This strikes us a morbid sentimentalism. The law of God requires sanctified wedlock, but the existence of a greater is no justification of a lesser evil. The policy of righteousness is not to substitute one evil for another, but to eradicate both. To level down a splendid race in order to destroy race prejudice is to burn a barn to destroy a rat — or that which is erroneously supposed to be a rat. Race prejudice is good: we wish there were enough of it to entirely prevent the commingling of the blood of the higher with that of the lower races of men. The meaning of miscegenation is a downward drift — a fact so obvious that it scarcely needs arguing — and race prejudice is founded, and well founded, on that fact. The negro race is a weak race everywhere, and has been such in all its known history — its sad aptitude, in all time, being for servility and slavery. The Arabs prey upon them to-day as if they were so many black sheep; and their only defense is in distant England and America. They could not maintain a traffic in slaves of any other people. Suppose it were tried upon the American Indians! We say that it is a cruel wrong to his posterity for a white person to marry a negro — and it would be a wrong no less if there were no social distinctions; and it is almost as great a wrong to his or her posterity for a negro to marry a white person. The mixed race is not equal to either of the originals — they are weaker than the weaker of the two. A thorough commingling of the blood of the two races in America would take us as a nation from a place among the highest of a splendid race, and set us low among the lowest. Shall we, as a people, have less regard for the physical symmetry and beauty and stamina, the intellectual vigor, courage, energy and keenness of our posterity — less regard for them than we have for the excellence of our horses? The negroes are an inferior race, but it does not follow that because they are weak the strong have any right to oppress or to wrong them. They are human beings, entitled to all human rights; and manly magnanimity will concede them their human rights all the more because they are weak. The white race in this country are bound in honor to do all they can for the elevation and happiness of colored race; but they are even more profoundly bound in duty and in honor to transmit pure Caucasian blood to their own posterity. No greater wrong would be possible for us to do those who are to come after us in America than to put them at a natural and an irreparable disadvantage to the white nations of Europe. We must be impartially just and kind to all races of men, do them good and do them no harm; and this not only to all now living, but to those who are to live after us. The colored race is fitted for, and can live in and thoroughly enjoy, torrid climates, that are not only inimical, but fatal to white people. Deprive them of their pure tropical blood, and they are not fitted either for the cold which we enjoy nor for the heat which they enjoy. Every reasonable consideration is against the position of the Independent on this subject. ([William H. Campbell,] Anthropology for the People: A Refutation of the Theory of the Adamic Origin of All Races (Richmond, 1891), pp. 271-273.)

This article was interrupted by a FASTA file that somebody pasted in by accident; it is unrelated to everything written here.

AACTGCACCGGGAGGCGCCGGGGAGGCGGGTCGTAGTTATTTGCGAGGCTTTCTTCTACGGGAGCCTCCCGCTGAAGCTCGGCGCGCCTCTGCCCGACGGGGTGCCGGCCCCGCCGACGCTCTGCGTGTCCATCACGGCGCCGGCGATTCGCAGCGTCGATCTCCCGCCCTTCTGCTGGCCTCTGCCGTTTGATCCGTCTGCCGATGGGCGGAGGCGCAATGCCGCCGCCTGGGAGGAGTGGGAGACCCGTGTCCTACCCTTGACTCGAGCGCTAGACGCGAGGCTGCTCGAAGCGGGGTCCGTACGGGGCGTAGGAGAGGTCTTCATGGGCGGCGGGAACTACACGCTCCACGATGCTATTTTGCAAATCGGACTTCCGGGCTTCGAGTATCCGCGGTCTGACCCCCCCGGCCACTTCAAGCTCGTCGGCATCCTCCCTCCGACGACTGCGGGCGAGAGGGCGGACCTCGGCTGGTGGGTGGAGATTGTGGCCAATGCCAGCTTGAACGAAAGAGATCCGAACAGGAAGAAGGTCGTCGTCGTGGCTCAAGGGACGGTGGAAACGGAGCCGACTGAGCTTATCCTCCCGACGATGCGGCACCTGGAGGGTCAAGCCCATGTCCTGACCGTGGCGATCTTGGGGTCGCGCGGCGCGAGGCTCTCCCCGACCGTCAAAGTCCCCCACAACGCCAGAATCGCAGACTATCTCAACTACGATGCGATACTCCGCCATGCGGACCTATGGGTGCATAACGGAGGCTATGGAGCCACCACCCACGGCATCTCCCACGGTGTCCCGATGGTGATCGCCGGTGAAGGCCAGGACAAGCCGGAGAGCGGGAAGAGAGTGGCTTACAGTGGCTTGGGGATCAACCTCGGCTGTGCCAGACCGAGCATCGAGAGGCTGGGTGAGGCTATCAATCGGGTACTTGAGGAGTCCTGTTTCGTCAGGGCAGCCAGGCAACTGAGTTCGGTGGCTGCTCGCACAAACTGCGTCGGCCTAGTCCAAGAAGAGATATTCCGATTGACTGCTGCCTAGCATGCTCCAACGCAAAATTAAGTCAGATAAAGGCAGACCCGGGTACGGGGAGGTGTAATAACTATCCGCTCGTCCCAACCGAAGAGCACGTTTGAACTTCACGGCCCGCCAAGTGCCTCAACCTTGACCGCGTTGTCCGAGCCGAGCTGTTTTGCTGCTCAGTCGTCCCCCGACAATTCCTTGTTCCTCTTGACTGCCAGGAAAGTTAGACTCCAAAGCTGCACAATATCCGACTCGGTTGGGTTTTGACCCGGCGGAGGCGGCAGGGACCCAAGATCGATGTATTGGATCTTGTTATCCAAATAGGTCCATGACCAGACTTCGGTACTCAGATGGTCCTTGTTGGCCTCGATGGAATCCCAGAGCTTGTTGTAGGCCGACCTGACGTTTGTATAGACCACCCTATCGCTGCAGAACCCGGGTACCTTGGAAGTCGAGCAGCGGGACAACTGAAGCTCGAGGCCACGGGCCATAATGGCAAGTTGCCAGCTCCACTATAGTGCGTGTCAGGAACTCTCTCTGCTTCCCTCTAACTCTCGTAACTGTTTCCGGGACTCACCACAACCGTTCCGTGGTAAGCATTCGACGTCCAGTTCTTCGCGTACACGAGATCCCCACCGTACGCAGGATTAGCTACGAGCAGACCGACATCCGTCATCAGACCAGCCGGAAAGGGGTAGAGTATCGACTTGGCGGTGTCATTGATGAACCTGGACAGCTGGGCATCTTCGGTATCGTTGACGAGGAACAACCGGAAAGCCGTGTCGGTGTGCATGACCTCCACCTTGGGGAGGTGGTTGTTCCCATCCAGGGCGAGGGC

If the wisdom of the Interior had been followed over the last century instead of the folly of the Independent, the race problems in America would be almost nonexistent. If Aryan leaders had expended the resource and energy that they have wasted in trying to destroy the Aryan race to advance the Aryan, America would be a much better place to live — both spiritually and materially. Not only would the Aryan race be much better off to day, so would be the Negro and other races.